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December 5, 2012

The Lineup Card

9 Winter Meetings Memories

by Baseball Prospectus

‚Äč1. The 2002 Winter Meetings
My personal introduction to baseball's Winter Meetings was in 2002. The event was held in Nashville's Opryland Hotel, which is hosting the Winter Meetings this year for the fifth time in the past three decades. The venue is massive—the arboretum, indoor rivers, and glass elevators reminded me of a Las Vegas hotel, minus the ringing slot machines or the smoke-filled card tables. I was a college student at the time and a lifelong resident of California who had never set foot east of the Mississippi River, but I made the trip based on sage advice that I received from founding father Gary Huckabay during a BP pizza feed. What I found in Nashville was a media circus of red carpet proportions, but I relished the introduction to the baseball universe.

My goal was to speak with some industry insiders in order to pick their brains as to how a college kid with a non-playing future can carve out a career in a big-league front office. Zealous members of the press fueled the chaos of the main floor, and unfortunately, my lack of credentials kept me from getting within reasonable earshot of the famous heads. I did have some invaluable conversations, from fellow baseball junkies who were on similar missions to trailblazers in the game who shared their paths. The highlight was my 10 minutes with BP alum Keith Law, who had recently taken a position in the front office of the Toronto Blue Jays, and who echoed Gary's words that I better be willing to “work long hours for peanuts” if I wanted to get my foot in the door. Keith also mentioned that his trail was blazed as much by luck as it was perseverance, a reminder that my own journey into baseball was just beginning. —Doug Thorburn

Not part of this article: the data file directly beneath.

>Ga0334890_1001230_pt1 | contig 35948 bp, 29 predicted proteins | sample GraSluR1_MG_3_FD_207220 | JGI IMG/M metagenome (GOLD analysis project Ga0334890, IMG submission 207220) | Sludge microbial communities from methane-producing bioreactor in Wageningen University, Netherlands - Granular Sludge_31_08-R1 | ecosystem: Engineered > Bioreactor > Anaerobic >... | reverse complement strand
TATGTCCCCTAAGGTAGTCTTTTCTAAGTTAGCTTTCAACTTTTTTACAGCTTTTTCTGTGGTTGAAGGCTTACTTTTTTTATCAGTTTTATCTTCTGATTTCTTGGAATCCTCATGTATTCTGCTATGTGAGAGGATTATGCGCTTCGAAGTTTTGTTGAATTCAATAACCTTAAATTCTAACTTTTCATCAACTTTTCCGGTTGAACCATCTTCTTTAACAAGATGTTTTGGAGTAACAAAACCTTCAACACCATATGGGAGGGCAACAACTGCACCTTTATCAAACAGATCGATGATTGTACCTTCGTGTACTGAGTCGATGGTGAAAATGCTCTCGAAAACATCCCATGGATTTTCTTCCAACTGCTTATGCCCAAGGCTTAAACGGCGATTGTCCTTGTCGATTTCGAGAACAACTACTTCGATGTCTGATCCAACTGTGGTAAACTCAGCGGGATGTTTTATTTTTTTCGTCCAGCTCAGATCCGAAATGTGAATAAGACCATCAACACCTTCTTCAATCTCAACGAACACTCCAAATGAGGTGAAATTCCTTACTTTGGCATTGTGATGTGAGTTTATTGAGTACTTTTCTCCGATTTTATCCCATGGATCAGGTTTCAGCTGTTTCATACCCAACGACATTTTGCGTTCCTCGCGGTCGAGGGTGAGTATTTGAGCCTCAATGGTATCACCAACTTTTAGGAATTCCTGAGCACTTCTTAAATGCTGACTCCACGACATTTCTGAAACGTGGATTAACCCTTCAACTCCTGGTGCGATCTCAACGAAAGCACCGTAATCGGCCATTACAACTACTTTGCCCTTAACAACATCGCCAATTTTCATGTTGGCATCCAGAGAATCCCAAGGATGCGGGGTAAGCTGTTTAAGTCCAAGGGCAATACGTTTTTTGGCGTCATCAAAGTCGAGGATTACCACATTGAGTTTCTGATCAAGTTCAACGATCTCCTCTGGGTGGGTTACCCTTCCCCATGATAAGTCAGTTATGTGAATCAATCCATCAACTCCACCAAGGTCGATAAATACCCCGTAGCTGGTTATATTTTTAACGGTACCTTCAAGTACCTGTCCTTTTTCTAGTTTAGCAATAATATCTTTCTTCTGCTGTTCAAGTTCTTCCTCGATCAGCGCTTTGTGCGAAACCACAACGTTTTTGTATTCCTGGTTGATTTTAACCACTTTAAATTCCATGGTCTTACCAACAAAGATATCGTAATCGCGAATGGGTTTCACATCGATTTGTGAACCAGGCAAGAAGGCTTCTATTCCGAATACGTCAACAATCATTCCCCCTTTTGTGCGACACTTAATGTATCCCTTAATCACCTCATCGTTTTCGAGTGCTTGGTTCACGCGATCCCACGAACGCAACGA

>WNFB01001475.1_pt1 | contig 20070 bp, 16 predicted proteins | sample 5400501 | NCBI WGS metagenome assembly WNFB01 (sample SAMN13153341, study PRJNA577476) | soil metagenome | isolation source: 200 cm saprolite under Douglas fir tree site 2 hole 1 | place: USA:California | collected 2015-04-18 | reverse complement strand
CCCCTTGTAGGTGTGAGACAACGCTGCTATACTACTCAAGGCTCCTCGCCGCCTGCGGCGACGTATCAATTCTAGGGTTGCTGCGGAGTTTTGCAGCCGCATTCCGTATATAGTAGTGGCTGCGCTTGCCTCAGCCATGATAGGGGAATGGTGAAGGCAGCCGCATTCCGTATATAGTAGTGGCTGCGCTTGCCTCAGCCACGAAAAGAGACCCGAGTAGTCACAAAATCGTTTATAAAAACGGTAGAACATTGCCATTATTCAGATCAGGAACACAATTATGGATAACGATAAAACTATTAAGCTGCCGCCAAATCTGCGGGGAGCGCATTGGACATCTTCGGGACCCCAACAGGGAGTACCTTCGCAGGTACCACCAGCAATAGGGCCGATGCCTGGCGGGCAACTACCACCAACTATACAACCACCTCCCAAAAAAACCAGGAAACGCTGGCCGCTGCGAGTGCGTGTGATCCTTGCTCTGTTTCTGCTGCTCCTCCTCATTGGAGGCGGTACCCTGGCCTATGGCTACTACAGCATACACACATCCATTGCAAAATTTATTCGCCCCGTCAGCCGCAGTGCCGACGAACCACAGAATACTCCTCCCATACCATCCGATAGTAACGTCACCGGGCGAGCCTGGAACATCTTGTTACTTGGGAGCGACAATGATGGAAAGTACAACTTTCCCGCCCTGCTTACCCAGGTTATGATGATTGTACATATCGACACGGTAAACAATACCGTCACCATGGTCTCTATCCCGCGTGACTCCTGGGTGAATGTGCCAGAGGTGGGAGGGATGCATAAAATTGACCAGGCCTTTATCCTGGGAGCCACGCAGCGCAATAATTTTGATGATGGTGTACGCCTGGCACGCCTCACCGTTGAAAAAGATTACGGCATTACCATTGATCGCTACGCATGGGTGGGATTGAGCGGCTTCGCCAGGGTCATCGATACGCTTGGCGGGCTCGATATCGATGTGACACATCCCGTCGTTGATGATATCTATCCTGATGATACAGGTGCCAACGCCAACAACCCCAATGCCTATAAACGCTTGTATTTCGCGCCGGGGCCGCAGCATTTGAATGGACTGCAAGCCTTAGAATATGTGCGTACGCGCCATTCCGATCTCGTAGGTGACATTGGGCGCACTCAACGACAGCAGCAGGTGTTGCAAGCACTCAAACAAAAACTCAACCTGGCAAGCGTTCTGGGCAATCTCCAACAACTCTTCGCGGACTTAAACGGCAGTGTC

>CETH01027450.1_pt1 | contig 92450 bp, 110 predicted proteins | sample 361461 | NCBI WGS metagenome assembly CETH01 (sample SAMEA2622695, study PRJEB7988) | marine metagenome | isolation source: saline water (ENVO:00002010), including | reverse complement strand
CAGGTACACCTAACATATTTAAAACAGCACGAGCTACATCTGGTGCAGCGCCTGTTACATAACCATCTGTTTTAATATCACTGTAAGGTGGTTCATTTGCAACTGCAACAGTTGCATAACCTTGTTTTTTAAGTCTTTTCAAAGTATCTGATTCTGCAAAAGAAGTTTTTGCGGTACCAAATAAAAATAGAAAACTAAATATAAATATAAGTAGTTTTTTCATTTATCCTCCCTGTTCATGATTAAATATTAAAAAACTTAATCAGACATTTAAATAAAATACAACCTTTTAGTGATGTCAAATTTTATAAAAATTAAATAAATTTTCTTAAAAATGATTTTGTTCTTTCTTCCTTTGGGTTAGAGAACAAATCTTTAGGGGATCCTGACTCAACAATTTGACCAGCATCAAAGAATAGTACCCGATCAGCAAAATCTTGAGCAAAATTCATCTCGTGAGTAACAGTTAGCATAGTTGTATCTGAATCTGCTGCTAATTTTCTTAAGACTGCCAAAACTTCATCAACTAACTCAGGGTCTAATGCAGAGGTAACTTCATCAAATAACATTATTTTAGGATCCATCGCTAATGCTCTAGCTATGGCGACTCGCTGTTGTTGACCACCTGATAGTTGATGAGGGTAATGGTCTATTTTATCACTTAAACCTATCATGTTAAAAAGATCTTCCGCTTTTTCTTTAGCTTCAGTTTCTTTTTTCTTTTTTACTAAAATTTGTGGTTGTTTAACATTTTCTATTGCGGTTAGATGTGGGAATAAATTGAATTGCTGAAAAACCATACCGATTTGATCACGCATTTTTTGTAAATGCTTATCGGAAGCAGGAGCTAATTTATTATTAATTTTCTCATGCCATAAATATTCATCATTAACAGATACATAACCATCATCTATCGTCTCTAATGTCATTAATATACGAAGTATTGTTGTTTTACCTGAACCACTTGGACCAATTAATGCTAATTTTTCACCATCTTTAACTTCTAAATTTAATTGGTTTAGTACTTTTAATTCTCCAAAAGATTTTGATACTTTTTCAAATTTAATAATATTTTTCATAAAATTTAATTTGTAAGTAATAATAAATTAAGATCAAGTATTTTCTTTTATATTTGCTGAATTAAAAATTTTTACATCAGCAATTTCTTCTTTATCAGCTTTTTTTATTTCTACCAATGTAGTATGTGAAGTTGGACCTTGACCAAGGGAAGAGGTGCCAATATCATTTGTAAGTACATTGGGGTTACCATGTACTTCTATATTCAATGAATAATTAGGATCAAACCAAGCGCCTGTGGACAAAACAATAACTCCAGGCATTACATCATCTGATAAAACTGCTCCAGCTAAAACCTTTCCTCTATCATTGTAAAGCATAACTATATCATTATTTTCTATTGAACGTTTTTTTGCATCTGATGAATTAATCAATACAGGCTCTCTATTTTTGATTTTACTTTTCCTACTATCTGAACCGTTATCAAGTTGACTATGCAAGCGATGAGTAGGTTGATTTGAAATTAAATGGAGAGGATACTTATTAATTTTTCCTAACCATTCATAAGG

2. Brad Mills' Off-the-Record Beat Writer Lunches
As a beat writer responsible for breaking news, the Winter Meetings were easily the worst part of a very enjoyable job. You never want to stop to eat—what if a move is made? You wander the lobby just hoping to happen into something.

Yet for about an hour each year, there was no need to stress out. The highlight of Day 3, and really, the whole week for the beat writers, was a luncheon where a table consisted of one team’s manager, beat corps, the media relations staffs, and the team’s manager. The best part: it was totally off the record. No phones were allowed out, and nothing said ever left the table. One year, Astros manager Brad Mills even talked about (redacted).